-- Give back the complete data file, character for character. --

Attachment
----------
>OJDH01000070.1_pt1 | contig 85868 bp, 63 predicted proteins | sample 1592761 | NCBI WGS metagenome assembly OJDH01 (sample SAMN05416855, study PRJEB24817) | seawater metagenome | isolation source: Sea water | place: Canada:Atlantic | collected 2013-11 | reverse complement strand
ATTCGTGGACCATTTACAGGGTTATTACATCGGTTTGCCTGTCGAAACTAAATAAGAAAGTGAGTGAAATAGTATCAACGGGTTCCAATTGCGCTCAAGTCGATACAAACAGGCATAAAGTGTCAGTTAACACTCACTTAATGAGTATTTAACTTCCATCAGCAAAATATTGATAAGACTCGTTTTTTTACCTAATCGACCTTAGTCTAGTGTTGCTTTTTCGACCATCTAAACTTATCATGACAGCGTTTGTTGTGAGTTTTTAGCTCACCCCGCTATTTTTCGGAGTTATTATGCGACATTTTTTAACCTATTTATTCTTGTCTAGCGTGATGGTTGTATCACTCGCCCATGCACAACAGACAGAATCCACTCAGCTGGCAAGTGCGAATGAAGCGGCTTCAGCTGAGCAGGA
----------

>OJDH01000070.1_pt1 | contig 85868 bp, 63 predicted proteins | sample 1592761 | NCBI WGS metagenome assembly OJDH01 (sample SAMN05416855, study PRJEB24817) | seawater metagenome | isolation source: Sea water | place: Canada:Atlantic | collected 2013-11 | reverse complement strand
ATTCGTGGACCATTTACAGGGTTATTACATCGGTTTGCCTGTCGAAACTAAATAAGAAAGTGAGTGAAATAGTATCAACGGGTTCCAATTGCGCTCAAGTCGATACAAACAGGCATAAAGTGTCAGTTAACACTCACTTAATGAGTATTTAACTTCCATCAGCAAAATATTGATAAGACTCGTTTTTTTACCTAATCGACCTTAGTCTAGTGTTGCTTTTTCGACCATCTAAACTTATCATGACAGCGTTTGTTGTGAGTTTTTAGCTCACCCCGCTATTTTTCGGAGTTATTATGCGACATTTTTTAACCTATTTATTCTTGTCTAGCGTGATGGTTGTATCACTCGCCCATGCACAACAGACAGAATCCACTCAGCTGGCAAGTGCGAATGAAGCGGCTTCAGCTGAGCAGGA